When PC 64E reached the small crowd gathered outside the Lyceum Theatre on the Strand he found a man writhing around on the pavement, and frothing at the mouth. He whistled for help and PC 53E waited while his colleague took the man to hospital on an ambulance.
Once there however, the surgeon in charge declared that there was nothing wrong with the patient, expect that is that he had evidently been eating soap. Realizing that he’d been conned, the police constable arrested the man and took him back to the station before presenting him before the magistrate at Bow Street in the morning.
The man gave his name as Peter McDermott but Mr De Rutzen was informed by the gaoler (Sergeant Bush) that he was commonly known as the ‘Soapy Fits King’. McDermott was a beggar that had appeared ‘at nearly every police court in London’ and been sentenced numerous times as a rogue and vagabond.
Joseph Bosley of the Mendicity Society – the organization that took it upon themselves to police street begging – said that McDermott was well known to him as well. He’d watched McDermott for 18 years. He would appear at hospitals across the capital, sometimes twice in one day, ‘apparently suffering from fits, but he never had anything the matter with him’.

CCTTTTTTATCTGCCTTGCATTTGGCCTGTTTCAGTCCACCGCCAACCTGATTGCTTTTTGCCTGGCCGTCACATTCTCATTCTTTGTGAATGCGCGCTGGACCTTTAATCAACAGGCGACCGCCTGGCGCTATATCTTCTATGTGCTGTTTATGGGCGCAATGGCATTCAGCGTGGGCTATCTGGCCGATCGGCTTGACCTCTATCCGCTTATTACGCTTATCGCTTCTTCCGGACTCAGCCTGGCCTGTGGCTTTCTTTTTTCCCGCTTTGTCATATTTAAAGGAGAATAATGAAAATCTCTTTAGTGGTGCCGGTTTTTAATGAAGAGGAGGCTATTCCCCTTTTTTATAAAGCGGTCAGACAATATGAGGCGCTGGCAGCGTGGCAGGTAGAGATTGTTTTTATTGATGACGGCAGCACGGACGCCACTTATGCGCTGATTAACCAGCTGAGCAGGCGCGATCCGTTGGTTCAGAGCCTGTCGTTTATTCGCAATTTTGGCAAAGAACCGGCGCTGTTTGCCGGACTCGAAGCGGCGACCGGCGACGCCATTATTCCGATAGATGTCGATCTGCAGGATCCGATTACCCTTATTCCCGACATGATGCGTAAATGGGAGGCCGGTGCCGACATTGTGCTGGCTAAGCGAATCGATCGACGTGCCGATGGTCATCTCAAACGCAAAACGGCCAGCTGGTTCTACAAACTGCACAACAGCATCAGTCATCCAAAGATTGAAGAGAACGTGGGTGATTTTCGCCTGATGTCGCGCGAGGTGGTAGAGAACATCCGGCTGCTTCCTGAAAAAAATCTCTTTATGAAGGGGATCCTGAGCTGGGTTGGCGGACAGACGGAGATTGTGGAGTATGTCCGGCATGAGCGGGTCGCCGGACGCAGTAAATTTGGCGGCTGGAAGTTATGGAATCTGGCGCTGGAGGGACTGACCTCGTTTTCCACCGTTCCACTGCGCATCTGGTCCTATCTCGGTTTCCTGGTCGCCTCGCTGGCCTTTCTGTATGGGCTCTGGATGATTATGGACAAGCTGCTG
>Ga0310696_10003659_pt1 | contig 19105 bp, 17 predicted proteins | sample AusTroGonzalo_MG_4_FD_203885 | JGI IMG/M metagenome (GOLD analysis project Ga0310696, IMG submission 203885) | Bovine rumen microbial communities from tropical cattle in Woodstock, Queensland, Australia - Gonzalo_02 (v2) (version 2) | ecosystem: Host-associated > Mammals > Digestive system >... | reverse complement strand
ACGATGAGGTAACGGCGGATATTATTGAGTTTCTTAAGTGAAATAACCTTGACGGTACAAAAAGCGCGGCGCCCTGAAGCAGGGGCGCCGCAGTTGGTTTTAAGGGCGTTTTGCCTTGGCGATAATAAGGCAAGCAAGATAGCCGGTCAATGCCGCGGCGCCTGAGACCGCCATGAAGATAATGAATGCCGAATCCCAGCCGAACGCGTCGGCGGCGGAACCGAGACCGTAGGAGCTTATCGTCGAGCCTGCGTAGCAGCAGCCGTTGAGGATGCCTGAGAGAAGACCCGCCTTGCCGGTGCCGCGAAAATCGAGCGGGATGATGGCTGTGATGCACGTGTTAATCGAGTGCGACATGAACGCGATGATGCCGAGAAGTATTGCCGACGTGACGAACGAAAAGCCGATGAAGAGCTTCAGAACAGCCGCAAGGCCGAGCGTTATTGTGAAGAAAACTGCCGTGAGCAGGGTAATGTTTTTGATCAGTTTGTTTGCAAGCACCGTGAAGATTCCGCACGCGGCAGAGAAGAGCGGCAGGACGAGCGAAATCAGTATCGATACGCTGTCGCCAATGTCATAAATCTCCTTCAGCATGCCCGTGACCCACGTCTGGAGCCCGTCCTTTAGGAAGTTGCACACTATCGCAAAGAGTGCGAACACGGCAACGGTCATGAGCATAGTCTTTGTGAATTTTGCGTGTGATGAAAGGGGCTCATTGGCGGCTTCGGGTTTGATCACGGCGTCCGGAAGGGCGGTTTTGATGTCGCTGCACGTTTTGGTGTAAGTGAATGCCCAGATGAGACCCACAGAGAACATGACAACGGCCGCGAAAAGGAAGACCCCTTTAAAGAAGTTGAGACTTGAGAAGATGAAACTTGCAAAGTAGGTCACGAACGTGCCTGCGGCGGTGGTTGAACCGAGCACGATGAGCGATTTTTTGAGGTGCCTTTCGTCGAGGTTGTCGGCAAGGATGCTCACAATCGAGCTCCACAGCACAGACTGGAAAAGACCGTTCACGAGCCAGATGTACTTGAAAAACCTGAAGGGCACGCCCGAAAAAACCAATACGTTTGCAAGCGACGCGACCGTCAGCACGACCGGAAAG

On the day in question McDermott had a glass of water in on hand and a brandy in the other and one wonders whether his audience genuinely believed him to be ill or were just amused by his antics. He denied using soap of course, and pointed to his extremely dirty face. ‘Do I look like it?’ he asked, to laughter in court.
‘I say it is not English’, he complained, ‘[that] I am not allowed to beg, and I have had nothing to eat for three days’.
He had a point of course. Society offered little for McDermott beyond the workhouse casual ward and that was in many ways worse than prison. This was a man who clearly had quite severe mental health issues that no one seemed to want to recognize. He was only a risk to himself and a more charitable society might have recognized his need for support. Mr De Rutzen decided to remand him in custody while he decided what to do with him.
A week later ‘the King’ was brought up again and more evidence as to his past misdemeanors was presented. Mr De Rutzen now ordered that he face trial as ‘an incorrigible rogue and vagabond’.
[from The Standard, Saturday, September 22, 1900; The Standard, Saturday, September 29, 1900]